HRAC has traditionally had four main areas of focus, but as you will see from our current projects, our mission is to try to protect the human rights of all citizens of Ghana. In particular, those groups that are vulnerable or marginalised, such as women, female sex workers or the LGBT community. This page outlines our four main areas of focus, but for more information on all of our current projects, have a look at the pages in the menu section "Current Projects".
HRAC’s main focus areas have revolved around women’s rights, human rights advocacy, HIV/AIDS and access to justice.
Despite the fact that women make up 53% of Ghana’s population, according to the 2000 Housing and Population Census, men by far outweigh women in decision-making. Cultural perception and attitudes about women have been major hindrances to women’s role in public life. Major contributors to women’s low participation in national decision-making include lack of education and cultural perceptions about women’s roles in the society.
Other barriers which continue to plague women’s development include gender-based crimes, maternal mortality, harmful cultural practices (FGM, ‘trokosi’, widowhood rites) and intestate succession. The HRAC has undertaken capacity building and advocacy programs with partners and stakeholders in the legal and policy sectors to deepen the knowledge on women’s rights.
The HRAC has facilitated workshops for state institutions responsible for the protection of women rights, including the Ghana Police Service, to build their capacity on human rights standards and encourage them to adopt a human rights-based approach in the performance of their duties. Over the past twenty-one months, HRAC has established partnerships to reduce maternal mortality and the realisation of women’s sexual and reproductive health rights. It has facilitated seminars with students of the Ghana Law School, Pharmaceutical Students Association of Ghana and of University of Ghana to increase advocacy towards the creation of a legal and policy environment that protects and promotes women’s access to reproductive health services.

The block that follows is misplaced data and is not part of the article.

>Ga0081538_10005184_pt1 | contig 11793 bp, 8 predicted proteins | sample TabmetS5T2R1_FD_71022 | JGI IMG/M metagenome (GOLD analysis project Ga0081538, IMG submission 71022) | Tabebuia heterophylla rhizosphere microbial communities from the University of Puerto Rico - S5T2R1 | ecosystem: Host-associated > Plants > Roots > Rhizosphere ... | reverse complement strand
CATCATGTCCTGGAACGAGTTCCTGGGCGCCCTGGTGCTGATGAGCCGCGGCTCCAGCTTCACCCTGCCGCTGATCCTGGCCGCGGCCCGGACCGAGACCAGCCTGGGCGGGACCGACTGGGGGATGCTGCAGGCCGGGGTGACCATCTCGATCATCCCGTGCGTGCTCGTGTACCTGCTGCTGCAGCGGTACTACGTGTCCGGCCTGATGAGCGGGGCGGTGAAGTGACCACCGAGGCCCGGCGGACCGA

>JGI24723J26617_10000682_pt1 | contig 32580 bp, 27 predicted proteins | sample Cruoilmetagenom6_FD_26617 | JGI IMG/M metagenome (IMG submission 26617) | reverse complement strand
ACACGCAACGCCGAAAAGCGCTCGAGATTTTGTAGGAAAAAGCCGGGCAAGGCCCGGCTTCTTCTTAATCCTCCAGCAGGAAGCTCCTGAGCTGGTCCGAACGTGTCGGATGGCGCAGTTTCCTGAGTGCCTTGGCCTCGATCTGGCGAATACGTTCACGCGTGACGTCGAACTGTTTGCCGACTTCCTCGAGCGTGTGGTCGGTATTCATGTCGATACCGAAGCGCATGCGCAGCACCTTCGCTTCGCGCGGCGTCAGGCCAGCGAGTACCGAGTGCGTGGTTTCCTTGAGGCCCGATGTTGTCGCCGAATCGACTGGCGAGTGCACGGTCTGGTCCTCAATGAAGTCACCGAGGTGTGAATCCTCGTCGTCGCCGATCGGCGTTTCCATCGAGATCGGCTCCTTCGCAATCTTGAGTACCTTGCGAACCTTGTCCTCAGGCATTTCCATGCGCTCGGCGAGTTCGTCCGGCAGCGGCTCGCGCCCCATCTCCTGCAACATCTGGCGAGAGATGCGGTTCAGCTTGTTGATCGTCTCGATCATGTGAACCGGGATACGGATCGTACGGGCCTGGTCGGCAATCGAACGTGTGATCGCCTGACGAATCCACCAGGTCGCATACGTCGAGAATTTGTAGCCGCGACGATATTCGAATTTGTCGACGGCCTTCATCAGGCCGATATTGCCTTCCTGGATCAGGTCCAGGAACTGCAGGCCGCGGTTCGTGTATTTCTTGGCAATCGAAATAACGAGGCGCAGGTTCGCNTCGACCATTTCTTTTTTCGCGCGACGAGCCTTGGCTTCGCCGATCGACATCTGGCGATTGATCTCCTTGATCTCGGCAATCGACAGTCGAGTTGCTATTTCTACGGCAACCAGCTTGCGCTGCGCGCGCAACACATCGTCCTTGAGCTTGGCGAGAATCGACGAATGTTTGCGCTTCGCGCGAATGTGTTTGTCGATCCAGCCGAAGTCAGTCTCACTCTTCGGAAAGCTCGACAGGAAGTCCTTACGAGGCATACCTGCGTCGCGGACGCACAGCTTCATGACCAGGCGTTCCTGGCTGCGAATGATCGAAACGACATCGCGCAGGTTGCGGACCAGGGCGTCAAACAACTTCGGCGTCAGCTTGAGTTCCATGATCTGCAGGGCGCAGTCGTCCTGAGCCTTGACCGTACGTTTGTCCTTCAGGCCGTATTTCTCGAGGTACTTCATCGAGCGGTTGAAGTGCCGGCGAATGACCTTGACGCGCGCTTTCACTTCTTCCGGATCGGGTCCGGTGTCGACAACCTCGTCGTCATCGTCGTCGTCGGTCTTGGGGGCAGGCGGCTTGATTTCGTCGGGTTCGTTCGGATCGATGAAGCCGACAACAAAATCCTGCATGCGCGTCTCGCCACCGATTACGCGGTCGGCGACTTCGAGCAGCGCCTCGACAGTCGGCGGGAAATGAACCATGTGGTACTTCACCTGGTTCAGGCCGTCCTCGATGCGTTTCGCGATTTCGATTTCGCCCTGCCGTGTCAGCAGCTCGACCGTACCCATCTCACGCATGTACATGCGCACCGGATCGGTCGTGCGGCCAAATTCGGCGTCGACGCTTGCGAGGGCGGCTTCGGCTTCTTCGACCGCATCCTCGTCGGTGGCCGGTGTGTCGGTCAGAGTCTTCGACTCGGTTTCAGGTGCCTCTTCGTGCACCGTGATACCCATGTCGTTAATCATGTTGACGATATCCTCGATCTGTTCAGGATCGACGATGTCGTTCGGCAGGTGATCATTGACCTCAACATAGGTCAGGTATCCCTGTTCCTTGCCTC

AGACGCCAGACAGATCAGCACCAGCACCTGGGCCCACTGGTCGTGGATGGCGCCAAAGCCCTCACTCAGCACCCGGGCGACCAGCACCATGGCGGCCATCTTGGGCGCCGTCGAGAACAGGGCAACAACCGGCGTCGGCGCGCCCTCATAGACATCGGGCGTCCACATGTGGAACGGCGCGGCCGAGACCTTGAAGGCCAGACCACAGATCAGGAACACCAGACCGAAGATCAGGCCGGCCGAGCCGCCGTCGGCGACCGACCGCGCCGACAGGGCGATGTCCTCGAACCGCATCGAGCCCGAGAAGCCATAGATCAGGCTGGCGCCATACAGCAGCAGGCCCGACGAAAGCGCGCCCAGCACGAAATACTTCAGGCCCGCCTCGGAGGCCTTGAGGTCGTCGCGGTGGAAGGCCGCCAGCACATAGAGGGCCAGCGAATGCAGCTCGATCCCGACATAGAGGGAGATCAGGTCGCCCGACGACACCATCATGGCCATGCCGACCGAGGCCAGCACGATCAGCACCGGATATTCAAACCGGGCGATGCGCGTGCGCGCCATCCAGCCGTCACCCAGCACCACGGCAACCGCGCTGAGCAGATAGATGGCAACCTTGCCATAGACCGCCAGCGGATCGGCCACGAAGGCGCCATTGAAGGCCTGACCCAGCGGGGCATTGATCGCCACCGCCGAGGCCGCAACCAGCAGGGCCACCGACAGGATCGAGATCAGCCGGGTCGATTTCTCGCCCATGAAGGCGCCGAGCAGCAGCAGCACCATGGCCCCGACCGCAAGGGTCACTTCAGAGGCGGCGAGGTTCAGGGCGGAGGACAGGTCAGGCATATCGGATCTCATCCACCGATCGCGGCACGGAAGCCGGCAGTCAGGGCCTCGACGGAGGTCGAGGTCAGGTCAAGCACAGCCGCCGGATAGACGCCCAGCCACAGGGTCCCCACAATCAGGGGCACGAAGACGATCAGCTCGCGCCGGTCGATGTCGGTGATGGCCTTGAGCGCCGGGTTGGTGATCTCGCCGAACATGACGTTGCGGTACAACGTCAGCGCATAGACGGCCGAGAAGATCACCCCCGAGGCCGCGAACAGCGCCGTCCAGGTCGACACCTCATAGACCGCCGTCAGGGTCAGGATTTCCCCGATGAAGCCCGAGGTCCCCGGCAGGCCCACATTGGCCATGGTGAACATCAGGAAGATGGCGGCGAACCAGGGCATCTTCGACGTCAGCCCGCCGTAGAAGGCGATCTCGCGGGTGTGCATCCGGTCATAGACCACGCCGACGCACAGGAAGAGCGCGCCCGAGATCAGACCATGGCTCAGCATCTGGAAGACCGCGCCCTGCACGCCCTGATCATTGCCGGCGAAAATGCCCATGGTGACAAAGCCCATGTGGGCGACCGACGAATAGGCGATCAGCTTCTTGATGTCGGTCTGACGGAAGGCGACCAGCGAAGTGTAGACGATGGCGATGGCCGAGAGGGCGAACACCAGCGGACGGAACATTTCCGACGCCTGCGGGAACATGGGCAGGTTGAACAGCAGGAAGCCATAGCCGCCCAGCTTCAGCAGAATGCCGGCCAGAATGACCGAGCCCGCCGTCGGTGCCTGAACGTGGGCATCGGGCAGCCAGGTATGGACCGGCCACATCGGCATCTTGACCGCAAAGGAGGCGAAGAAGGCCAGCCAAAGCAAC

In 2005, Ghana is said to have missed out the gender parity target of 1:1 under the Millennium Development Goals. Among the factors that make a school environment unsafe for girls is ‘violence’ in and around schools. The HRAC, in partnership with the Ghana National Education Campaign Coalition (GNECC), has completed a Policy Mapping Study into Existing Legal and Policy frameworks that addresses Violence Against Girls in Schools. The findings illustrate that violence is major cause of girls’ inability to enroll and complete education. To reduce or eliminate the pandemic, the HRAC in collaboration with GNECC has drafted a gender policy framework for implementation by the Ministry of Education in Ghana to address violence against girls at all levels of education.
Many have said that the protection of human rights is possibly Ghana’s ‘most spectacular success’ since the return of multiparty democracy in 1992. However, a great deal still needs to be done to improve and strengthen human rights, particularly those of vulnerable groups like women and children.
The HRAC has a wide scope in terms of human rights advocacy and monitoring. These include gender equality, children’s rights, police and prison reform, access to justice, civil and political rights, environmental and economic rights, health rights (mental health, sexual and reproductive health, Persons Living with HIV/AIDS) and refugees’ rights.